Mr D. Sweanor, Canada
Of the various forms of nicotine-containing products, tobacco, the most harmful (dirtiest) nicotine delivery system, is the least regulated. Tobacco products are cheap, widely promoted and easy to get, whereas alternative nicotine preparations are subject to strict regulatory control as pharmaceutical products.
This has created the “nicotine maintenance monopoly” in which nicotine causes dependence and the delivery vehicle causes the disease and the existing regulatory system forces all who want or need nicotine on an ongoing basis to get it from tobacco products. The health toll is quite high, but the potential to reduce this health toll is also significant, as most of the 1.15 billion cigarette smokers want to quit, or otherwise reduce harm.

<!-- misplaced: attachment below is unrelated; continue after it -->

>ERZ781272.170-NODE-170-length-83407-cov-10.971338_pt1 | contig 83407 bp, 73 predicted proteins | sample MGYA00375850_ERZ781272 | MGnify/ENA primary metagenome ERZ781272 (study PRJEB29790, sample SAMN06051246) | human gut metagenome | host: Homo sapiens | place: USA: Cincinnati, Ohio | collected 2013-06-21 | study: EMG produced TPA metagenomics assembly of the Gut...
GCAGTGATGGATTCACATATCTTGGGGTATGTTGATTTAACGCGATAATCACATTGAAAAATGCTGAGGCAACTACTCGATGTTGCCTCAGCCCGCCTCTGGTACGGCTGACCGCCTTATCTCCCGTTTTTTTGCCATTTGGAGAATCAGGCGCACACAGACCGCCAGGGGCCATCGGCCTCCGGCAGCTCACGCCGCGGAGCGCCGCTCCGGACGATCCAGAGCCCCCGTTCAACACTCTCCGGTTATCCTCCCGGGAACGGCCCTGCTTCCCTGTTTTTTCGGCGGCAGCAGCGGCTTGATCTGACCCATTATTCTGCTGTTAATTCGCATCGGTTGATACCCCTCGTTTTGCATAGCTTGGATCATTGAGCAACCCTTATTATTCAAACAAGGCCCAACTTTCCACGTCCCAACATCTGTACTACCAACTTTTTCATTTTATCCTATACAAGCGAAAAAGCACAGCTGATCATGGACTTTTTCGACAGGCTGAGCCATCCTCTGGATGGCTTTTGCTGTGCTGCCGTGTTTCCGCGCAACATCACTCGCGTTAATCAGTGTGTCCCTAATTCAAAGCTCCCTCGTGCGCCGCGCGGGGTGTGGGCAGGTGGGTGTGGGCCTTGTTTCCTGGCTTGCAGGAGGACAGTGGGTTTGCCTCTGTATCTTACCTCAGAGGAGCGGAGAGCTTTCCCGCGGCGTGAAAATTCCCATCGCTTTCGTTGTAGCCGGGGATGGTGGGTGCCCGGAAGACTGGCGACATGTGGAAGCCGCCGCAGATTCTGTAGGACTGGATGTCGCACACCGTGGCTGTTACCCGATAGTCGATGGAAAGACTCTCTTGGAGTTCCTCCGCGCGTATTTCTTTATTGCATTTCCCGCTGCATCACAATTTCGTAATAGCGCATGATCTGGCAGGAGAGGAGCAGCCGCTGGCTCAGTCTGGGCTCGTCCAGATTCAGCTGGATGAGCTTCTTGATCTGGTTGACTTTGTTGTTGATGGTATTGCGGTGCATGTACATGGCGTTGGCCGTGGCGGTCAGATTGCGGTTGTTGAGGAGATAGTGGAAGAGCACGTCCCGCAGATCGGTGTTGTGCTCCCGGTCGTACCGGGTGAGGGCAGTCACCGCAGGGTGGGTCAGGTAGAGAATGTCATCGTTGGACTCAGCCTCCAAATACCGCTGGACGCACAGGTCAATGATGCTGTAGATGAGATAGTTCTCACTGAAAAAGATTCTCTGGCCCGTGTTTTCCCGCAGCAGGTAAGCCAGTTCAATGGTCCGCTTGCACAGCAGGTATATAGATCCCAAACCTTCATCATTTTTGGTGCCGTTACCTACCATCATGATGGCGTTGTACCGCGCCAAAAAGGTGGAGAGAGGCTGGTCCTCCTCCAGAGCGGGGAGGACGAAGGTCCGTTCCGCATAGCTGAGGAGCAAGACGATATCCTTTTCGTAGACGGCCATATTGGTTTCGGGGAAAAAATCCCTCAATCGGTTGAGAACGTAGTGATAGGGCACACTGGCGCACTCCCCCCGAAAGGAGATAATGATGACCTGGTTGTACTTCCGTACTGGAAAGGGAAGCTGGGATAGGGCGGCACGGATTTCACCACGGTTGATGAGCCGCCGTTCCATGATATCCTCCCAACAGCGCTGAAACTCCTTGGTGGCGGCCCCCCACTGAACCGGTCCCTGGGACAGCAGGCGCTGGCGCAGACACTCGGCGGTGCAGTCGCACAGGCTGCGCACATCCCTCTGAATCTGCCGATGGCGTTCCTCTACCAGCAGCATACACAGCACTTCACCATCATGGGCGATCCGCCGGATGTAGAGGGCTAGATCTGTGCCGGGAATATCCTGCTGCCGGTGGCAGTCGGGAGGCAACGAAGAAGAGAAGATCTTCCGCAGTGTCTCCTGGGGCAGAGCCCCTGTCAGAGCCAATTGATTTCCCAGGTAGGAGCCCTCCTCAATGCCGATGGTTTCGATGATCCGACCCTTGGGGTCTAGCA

Thus, there is a huge potential market but the present legal environment does not allow ´clean’ alternatives to replace the ´dirty’ nicotine delivery system. Regulatory change would be required to promote greater access to nicotine dependence treatment products and a wider range of indicated uses of these products for smoking reduction, temporary abstinence and longer-term substitution.
Only then will tobacco companies lose the ´nicotine maintenance monopoly’. To this end, drug regulators should enter into dialogue with nicotine experts, tobacco control experts and pharmaceutical companies.